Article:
Adventure Probe Magazine
Adventure Probe Magazine (or Probe as it was affectionally called by its readers) was an A5-sized publication that ran from June 1986 until 2007, making it probably the longest running paper-based adventure / IF fanzine, at least in the UK. At its height, circulation was 500+ which eventually declined to about 5-10% of that figure. Published monthly, it never missed a single issue.
Adventure Probe was the "sister" publication of the short-lived "Adventure Contact"; a similar fanzine but devoted to game authors and programming mechanics, while Probe was originally aimed at adventure players.
Initially edited by Sandra Sharkey with Pat Winstanley, the fanzine was later helmed by Mandy Rodrigues. Barbara Gibb became the final, and longest serving, editor when she took over from the July 1992 issue.
Despite the changes of editor, the format of the magazine remained similar throughout its lifetime, with the bulk of the content being supplied by the readers of the fanzine: the adventure players, reviewers and game authors of the day.
The magazine also had several associated software labels. Mandy Rodrigues ran Atlas Adventure Software and during her time as editor Barbara Gibb set up the associated label Adventure Probe Software (which later incorporated WoW Software).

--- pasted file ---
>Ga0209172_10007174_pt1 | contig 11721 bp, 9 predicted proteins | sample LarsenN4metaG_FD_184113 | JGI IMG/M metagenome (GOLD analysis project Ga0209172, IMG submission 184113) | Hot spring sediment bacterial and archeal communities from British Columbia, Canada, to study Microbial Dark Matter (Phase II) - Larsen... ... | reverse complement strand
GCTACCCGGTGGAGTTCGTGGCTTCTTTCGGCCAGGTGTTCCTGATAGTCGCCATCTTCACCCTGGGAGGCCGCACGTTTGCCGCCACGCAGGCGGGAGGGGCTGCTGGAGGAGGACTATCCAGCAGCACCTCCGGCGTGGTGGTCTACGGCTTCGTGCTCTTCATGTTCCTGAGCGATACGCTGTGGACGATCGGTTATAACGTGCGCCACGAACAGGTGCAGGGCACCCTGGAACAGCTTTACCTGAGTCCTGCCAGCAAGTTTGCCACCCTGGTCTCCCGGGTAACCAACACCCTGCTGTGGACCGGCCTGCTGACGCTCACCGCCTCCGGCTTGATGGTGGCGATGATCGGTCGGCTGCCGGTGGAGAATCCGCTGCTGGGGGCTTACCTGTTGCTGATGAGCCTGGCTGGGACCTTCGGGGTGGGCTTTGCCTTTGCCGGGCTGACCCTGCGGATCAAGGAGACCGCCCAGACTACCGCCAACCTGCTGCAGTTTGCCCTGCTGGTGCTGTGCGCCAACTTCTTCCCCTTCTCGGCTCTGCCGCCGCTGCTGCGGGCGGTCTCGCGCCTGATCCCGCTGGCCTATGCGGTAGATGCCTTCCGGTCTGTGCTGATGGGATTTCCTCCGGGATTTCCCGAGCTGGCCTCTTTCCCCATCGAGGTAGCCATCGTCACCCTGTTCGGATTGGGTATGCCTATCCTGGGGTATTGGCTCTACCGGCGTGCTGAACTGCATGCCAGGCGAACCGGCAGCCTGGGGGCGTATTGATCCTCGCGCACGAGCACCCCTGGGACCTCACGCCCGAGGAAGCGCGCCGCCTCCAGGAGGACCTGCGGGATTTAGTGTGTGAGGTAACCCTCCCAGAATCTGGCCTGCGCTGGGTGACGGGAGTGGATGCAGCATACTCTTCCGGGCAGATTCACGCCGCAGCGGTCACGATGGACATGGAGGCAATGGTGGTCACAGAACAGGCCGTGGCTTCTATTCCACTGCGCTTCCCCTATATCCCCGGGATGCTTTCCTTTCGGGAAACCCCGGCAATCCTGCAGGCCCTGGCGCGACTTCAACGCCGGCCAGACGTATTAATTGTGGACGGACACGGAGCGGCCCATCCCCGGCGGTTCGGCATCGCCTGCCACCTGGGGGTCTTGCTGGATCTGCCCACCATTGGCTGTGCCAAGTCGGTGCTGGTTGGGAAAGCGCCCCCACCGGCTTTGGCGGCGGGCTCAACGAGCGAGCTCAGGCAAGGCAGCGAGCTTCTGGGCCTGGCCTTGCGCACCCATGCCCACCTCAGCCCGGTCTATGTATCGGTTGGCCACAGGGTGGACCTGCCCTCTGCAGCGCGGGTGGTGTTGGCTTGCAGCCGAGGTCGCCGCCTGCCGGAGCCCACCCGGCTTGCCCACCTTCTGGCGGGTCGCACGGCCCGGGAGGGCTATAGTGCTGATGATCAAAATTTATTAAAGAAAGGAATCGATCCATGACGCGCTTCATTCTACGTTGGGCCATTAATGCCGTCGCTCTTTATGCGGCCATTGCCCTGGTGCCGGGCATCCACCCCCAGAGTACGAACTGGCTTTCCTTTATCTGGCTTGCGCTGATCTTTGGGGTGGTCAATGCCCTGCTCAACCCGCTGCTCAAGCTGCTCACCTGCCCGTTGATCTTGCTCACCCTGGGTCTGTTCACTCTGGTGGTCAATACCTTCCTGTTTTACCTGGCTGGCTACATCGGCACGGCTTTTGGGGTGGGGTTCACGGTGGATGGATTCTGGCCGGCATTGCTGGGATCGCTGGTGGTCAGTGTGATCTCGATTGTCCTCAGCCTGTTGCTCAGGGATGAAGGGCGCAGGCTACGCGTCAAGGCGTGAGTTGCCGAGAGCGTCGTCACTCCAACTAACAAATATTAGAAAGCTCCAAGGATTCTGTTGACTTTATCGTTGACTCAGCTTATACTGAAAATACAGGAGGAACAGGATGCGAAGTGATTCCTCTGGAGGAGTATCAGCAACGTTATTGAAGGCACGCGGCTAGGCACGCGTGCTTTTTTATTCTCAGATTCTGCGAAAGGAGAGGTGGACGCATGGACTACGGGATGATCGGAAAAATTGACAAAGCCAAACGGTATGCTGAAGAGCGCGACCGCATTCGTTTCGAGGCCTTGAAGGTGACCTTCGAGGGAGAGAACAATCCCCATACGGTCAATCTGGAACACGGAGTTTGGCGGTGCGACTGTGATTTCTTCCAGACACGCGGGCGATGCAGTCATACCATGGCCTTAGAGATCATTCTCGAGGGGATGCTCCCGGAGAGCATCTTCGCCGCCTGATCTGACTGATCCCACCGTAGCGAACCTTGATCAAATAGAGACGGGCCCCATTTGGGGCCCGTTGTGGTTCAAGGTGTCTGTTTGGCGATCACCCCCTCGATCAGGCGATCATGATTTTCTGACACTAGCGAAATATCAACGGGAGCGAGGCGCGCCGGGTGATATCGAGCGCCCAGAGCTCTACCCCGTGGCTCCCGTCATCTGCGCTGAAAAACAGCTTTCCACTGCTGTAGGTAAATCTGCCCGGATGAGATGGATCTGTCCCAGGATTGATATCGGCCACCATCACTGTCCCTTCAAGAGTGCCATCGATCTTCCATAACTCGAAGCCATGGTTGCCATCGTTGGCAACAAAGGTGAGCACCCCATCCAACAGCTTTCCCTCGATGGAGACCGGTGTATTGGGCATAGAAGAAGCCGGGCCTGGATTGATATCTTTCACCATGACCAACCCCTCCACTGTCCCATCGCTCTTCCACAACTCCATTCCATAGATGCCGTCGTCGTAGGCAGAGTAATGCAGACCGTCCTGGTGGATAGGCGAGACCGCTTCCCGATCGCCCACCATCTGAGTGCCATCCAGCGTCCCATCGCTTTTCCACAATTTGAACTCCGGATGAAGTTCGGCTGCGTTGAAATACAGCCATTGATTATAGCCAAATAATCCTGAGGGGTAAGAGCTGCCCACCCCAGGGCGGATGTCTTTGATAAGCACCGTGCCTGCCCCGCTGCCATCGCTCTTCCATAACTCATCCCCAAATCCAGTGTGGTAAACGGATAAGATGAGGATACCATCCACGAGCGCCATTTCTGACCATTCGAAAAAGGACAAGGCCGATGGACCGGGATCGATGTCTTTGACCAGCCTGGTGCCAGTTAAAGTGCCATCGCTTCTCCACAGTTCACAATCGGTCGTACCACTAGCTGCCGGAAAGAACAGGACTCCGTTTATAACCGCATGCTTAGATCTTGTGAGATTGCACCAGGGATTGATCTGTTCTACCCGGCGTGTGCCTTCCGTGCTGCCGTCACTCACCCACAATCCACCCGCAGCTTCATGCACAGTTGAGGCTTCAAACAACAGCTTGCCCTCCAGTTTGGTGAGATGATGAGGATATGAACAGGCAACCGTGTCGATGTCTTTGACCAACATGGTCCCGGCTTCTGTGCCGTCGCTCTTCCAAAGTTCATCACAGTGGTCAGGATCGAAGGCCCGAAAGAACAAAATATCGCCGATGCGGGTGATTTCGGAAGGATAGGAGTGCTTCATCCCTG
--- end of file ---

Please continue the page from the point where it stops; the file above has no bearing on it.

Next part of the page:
There was a strong community built around the magazine and the readers organised regular get-togethers as well as the annual UK Adventure Convention.
The content of each magazine generally included: Game reviews (sometimes more than one per game). Clues, hints and tips (from the cryptic to straight spoilers, from getting you through the first stages to complete walkthroughs). Various articles on the adventure / IF topics, interviews, and adventure writing tips. Stories, jokes, poetry, quizzes, book reviews, comic strips, spoof classified ads, a personal column and not to forget the letters page. Before email, the letters pages were the community forum pages and were a lively mix of debate, opinion and strangeness. The letters pages, together with the news section and game advertising, now form an invaluable archive of the activity in the UK text adventure scene at the time.